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Circadian sleep-wake, well-being and light treatment in borderline personality disorder

Bromundt, V. and Wirz-Justice, A. and Kyburz, S. and Opwis, K. and Dammann, G. and Cajochen, C.. (2013) Circadian sleep-wake, well-being and light treatment in borderline personality disorder. Journal of Personality Disorders, 27 (5). pp. 680-696.

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Official URL: http://edoc.unibas.ch/49524/

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Abstract

Individuals with borderline personality disorder (BPD) frequently suffer from sleep disturbances. The authors investigated circadian rhythms, sleep, and well-being in women with BPD in their habitual life conditions during 3 weeks with morning light therapy (LT) and 3 weeks without LT (oLT). Sleep–wake cycles were measured using wrist actimetry, proximal skin temperature as an indirect index of relaxation, as well as weekly salivary melatonin to document the internal circadian rhythm phase. Questionnaires assessed clinical state throughout the 6-week protocol. Ten matched healthy women followed the same 6-week protocol without light treatment. Women with BPD had significantly worse subjective sleep quality and reduced daytime alertness compared to controls. Sleep–wake cycles in BPD ranged from highly disturbed to extremely regular patterns. Melatonin and proximal skin temperature profiles revealed appropriate synchronization of the circadian system with the sleep–wake cycle in most BPD women and in all controls. Morning LT significantly phase-advanced activity in BPD compared to oLT, shortened sleep duration, decreased movement time, and increased skin temperature during sleep (a marker of relaxation). Although general depression scores and borderline symptoms did not change, daytime alertness improved with morning LT, and atypical depression scores were attenuated. Morning LT is a potential adjunct treatment for BPD.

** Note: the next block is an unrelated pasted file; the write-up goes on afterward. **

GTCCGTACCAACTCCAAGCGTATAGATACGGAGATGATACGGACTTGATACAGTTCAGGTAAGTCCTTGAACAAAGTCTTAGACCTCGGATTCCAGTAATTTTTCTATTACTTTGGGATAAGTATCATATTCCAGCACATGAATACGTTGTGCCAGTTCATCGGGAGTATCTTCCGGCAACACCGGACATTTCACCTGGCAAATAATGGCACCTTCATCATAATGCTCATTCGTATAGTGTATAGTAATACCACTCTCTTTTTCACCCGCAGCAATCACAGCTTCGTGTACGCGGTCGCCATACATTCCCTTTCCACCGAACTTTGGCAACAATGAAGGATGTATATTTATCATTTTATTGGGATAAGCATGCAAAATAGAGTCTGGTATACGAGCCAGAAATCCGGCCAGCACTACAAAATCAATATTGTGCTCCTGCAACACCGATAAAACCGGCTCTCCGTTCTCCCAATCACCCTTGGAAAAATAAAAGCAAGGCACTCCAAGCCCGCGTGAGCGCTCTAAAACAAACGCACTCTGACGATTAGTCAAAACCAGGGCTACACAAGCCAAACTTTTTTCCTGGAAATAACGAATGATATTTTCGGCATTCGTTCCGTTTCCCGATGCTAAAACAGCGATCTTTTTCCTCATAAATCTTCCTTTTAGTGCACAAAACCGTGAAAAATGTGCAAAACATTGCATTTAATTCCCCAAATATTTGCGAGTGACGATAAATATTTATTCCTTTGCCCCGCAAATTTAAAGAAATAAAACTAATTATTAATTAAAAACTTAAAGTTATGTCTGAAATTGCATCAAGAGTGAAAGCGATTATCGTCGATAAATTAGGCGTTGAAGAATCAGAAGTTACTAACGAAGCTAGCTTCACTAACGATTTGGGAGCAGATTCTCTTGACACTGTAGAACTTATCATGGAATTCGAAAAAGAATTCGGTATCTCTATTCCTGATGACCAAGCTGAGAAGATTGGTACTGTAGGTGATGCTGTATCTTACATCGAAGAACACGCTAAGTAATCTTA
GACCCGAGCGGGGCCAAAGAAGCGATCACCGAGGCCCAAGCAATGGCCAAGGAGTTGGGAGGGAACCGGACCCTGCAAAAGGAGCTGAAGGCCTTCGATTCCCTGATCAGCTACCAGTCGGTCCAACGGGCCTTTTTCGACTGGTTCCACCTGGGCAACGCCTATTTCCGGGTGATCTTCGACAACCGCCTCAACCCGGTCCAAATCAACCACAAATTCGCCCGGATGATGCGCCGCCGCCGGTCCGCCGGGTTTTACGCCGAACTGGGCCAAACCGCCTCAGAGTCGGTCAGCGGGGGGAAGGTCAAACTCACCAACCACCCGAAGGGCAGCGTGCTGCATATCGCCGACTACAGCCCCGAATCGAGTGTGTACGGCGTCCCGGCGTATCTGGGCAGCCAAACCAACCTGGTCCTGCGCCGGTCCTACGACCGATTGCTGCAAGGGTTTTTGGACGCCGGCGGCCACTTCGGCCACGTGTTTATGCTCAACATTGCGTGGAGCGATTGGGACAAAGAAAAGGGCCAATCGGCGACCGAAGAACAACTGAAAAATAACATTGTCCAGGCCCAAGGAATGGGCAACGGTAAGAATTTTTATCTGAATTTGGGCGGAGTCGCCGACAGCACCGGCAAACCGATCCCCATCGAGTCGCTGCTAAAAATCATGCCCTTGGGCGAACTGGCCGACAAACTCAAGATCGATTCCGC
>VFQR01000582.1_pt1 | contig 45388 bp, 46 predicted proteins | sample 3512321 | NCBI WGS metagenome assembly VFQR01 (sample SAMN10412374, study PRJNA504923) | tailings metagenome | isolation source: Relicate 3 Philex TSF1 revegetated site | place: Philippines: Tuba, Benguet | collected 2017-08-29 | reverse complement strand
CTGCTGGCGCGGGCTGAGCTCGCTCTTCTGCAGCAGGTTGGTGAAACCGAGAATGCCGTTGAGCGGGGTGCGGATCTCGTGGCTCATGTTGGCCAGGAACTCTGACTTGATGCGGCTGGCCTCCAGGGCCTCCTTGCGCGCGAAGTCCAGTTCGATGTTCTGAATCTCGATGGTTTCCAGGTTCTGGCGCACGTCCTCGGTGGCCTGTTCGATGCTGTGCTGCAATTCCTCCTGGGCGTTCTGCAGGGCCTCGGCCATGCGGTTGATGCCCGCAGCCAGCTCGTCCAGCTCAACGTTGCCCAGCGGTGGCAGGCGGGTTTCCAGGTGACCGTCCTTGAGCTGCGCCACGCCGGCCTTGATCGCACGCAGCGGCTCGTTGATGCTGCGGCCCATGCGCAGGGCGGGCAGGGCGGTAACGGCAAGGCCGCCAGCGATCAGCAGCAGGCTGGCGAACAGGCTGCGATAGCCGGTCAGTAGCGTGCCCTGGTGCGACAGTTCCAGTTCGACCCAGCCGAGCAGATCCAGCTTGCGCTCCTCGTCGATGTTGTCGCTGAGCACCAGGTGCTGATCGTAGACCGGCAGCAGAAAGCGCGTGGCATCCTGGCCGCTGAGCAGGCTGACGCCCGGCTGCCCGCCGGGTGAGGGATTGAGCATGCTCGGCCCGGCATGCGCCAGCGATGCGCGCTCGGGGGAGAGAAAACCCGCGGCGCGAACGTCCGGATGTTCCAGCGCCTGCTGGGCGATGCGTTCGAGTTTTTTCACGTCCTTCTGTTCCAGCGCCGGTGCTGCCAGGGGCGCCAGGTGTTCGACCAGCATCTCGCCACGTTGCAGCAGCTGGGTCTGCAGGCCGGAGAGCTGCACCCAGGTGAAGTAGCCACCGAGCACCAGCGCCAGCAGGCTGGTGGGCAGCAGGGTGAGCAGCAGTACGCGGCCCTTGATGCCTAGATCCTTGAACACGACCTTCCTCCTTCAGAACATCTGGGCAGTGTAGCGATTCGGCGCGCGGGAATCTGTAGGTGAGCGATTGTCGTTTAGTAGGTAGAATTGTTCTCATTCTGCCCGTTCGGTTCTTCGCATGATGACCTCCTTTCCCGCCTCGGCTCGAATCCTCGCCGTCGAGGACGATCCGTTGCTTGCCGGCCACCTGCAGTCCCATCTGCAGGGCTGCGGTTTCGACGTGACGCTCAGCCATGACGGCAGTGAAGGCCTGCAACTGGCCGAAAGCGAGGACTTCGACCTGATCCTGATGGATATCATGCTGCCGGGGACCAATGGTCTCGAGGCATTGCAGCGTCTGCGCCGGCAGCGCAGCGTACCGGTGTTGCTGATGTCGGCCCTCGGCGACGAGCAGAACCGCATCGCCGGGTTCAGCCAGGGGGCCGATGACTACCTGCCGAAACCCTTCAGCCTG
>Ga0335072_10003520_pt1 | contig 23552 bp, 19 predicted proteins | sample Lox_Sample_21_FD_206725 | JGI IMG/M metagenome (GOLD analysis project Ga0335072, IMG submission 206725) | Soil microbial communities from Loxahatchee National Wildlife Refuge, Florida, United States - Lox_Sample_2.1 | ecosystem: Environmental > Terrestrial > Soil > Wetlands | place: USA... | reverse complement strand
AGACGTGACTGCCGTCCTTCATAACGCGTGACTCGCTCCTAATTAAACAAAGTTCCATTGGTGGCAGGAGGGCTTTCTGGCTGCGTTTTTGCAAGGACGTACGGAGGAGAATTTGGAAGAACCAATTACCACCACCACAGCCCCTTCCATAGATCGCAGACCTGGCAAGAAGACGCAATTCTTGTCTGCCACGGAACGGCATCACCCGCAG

Faculties and Departments:07 Faculty of Psychology > Departement Psychologie > Forschungsbereich Persönlichkeits- und Entwicklungspsychologie > Allgemeine Psychologie und Methodologie (Opwis)
UniBasel Contributors:Opwis, Klaus
Item Type:Article, refereed
Article Subtype:Research Article
Publisher:Guilford Press
ISSN:0885-579X
e-ISSN:1943-2763
Note:Publication type according to Uni Basel Research Database: Journal article
Identification Number:
Last Modified:29 Jan 2018 10:13
Deposited On:29 Jan 2018 10:13

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